The Obama administration announced Friday it is eliminating a $100 limit on the value of Cuban rum and cigars that American travelers can bring back from the island.
The administration is also lifting limits on cargo ship travel between the U.S. and Cuba and easing U.S. and Cuban researchers' ability to conduct joint medical research. The measures are contained in a package of relatively small-scale regulatory changes meant to ease U.S. trade with Cuba.
Cuban rum and cigars will now be subject to the same duties as alcohol and tobacco from other countries, meaning most travelers will be able to bring back as many as 100 cigars and several bottles of rum.
Because high-end Cuban cigars can sell for more than $100 apiece outside Cuba, every U.S. traveler can now legally bring back many thousands of dollars of Cuban products, potentially generating hundreds of millions of dollars in new annual revenue for the Cuban state.
The previous limit restricted travelers to a combined value of $100 in rum and cigars, although enforcement of the limit notably declined after President Barack Obama declared detente with Cuba in December 2014.
"Challenges remain - and very real differences between our governments persist on issues of democracy and human rights - but I believe that engagement is the best way to address those differences and make progress on behalf of our interests and values," Obama said in a statement announcing the changes.
Rum and cigar production is entirely government-run under Cuba's centrally planned communist economy.
However, these sweeping changes are getting some mixed reactions in Miami.
"This reconciliation process is gonna take years," said Andy Gomez.
Gomez, an author and expert on Cuba, shared his thoughts on new amendments to Cuba sanction regulations.
"We have diplomatic relations and that's good, but the reconciliation, I don't see it happening any time soon," Gomez said. "No matter what we do, politically they're not going to change and I think we realize that and we begin then to define the Cuban government in one pocket and the Cuban people in the other."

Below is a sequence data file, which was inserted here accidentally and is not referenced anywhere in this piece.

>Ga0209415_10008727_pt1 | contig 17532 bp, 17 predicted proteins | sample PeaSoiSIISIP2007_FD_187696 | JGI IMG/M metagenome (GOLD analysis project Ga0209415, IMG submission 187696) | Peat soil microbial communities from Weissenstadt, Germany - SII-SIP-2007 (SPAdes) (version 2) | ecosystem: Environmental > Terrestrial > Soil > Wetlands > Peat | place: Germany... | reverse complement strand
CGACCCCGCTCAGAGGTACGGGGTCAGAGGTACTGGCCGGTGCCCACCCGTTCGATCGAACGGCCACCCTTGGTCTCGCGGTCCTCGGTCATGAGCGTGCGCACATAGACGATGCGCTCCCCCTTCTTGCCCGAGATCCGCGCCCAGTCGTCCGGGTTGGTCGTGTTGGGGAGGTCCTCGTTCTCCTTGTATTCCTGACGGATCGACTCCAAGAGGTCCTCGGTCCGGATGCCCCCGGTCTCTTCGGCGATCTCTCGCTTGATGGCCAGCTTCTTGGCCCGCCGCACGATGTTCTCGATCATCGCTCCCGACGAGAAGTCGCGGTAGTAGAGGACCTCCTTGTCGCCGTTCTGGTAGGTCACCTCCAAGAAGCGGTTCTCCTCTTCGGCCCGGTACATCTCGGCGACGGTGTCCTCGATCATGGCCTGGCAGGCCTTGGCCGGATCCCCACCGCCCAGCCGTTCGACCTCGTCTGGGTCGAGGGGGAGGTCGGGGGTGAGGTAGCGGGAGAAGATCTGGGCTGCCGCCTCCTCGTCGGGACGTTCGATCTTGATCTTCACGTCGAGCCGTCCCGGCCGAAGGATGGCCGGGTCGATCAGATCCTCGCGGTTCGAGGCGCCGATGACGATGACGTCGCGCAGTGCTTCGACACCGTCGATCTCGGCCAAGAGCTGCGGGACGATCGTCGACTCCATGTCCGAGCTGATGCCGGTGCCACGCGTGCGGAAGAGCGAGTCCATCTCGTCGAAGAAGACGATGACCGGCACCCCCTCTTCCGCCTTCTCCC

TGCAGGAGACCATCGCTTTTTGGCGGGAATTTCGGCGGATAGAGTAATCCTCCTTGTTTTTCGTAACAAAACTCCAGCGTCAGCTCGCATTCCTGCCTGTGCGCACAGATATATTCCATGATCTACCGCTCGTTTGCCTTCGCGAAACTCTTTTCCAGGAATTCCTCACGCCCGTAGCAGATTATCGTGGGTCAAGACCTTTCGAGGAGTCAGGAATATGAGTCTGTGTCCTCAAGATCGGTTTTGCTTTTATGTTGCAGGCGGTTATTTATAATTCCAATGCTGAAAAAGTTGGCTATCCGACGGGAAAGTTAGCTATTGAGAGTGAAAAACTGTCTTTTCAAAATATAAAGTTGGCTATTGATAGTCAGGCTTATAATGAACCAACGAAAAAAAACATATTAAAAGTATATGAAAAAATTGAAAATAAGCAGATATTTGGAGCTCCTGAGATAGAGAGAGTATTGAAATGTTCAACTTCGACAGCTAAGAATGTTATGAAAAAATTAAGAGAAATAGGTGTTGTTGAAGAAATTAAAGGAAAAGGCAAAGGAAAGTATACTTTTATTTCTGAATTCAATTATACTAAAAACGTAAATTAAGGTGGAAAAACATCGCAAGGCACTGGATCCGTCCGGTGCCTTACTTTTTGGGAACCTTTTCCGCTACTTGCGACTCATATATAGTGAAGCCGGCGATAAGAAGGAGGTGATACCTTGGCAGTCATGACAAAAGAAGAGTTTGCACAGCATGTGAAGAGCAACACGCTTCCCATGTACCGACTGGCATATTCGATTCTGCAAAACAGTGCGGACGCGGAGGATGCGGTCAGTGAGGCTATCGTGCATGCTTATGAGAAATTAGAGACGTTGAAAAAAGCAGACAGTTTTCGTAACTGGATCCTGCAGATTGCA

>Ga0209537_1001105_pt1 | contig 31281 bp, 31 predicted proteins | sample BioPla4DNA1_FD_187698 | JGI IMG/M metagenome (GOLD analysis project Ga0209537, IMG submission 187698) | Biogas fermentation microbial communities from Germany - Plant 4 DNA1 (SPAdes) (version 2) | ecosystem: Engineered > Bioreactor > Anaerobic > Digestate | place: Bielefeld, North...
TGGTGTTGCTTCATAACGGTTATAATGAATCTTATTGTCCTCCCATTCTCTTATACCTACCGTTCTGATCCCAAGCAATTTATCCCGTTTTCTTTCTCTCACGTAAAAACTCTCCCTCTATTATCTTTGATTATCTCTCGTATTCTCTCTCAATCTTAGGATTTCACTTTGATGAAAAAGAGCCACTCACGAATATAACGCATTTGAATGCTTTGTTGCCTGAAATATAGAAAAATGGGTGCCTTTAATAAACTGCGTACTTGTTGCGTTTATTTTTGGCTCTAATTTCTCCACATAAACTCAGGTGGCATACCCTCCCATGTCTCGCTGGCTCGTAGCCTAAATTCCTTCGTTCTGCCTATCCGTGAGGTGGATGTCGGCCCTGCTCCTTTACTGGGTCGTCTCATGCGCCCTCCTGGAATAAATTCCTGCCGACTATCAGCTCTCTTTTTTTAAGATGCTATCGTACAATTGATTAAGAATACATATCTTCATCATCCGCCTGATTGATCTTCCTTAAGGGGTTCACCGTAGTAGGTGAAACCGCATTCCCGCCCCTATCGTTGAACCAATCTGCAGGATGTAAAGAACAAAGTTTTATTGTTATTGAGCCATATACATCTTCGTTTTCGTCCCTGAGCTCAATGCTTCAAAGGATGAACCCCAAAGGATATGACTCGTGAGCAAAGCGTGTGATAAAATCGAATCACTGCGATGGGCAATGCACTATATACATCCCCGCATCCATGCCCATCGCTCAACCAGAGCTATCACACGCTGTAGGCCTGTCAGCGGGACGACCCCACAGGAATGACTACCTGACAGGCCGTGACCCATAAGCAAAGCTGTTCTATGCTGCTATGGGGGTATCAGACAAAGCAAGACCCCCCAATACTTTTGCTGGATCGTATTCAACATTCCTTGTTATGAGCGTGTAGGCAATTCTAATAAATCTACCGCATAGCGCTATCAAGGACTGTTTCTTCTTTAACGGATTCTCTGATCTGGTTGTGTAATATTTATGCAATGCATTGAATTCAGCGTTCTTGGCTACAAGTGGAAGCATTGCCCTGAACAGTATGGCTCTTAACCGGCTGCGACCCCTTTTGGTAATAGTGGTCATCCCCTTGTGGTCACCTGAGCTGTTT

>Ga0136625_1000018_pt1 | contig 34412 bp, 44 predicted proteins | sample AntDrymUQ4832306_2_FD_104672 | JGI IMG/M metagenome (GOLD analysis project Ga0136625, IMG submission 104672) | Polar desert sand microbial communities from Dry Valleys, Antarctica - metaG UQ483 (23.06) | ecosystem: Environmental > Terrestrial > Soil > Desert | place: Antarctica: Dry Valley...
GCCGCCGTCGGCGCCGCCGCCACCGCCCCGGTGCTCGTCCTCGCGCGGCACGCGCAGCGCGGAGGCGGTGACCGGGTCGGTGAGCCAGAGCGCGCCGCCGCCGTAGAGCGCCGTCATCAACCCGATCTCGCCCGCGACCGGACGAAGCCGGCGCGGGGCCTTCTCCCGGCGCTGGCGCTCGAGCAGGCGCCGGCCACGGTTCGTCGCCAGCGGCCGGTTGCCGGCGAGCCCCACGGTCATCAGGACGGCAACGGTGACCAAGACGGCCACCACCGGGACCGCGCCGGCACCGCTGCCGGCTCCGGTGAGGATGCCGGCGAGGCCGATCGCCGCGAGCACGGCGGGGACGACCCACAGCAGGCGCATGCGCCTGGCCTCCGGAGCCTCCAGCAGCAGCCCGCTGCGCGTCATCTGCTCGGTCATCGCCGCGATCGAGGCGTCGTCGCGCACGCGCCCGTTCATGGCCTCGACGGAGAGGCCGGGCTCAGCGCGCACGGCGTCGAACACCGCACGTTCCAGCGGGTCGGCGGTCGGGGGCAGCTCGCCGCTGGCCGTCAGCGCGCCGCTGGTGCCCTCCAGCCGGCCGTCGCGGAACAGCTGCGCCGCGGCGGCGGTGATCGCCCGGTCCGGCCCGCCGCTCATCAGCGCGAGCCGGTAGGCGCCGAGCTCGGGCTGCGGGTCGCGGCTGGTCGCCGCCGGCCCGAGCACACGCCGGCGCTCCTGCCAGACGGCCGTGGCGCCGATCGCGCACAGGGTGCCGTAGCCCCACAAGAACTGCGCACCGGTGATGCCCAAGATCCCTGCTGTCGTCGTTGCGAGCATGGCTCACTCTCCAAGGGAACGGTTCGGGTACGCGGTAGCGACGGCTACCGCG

Politicians opposing the thawing of relations continue to come out against the President and his plans.
"After two years of President Obama's Cuba policy, the Castro regime has made out like bandits and received numerous concessions from the U.S. without lifting a finger to return the fugitives it is harboring from American justice, pay Americans for their stolen property, or allow the Cuban people to exercise their God-given freedoms," Senator Marco Rubio from Florida said in a statement. "Today's announcement reaffirms the fact that President Obama's Cuba policy puts the Castro regime's interests first, profits ahead of America's national security, and the Cuban people's rights and dignity dead last."
More than 160,000 American travelers visited Cuba last year and that figure is expected to double this year. Hundreds of thousands of Cuban-Americans visit family on the island each year and will also be able to take advantage of the new measure, which comes a month and a half before the restart of commercial flights to Havana after more than 50 years.
The first commercial flight between the United States and Cuba landed in the central city of Santa Clara on Aug. 31 after departing from Fort Lauderdale/Hollywood International Airport.
The package of regulatory changes announced Friday also allows cargo ships to visit U.S. ports directly after docking in Cuba. They had been barred from U.S. ports for 180 days after visiting Cuba. Cuba blamed that measure for harming its ability to import and export and dampening hopes that a new military-run port in the city of Mariel could serve as a major link in the regional cargo shipping system.
The new rules also will allow for more partnerships in the world of pharmaceuticals between the two nations.
As a reminder, the embargo is still in effect and only congress can lift it. These new changes will begin on October 17 of this year.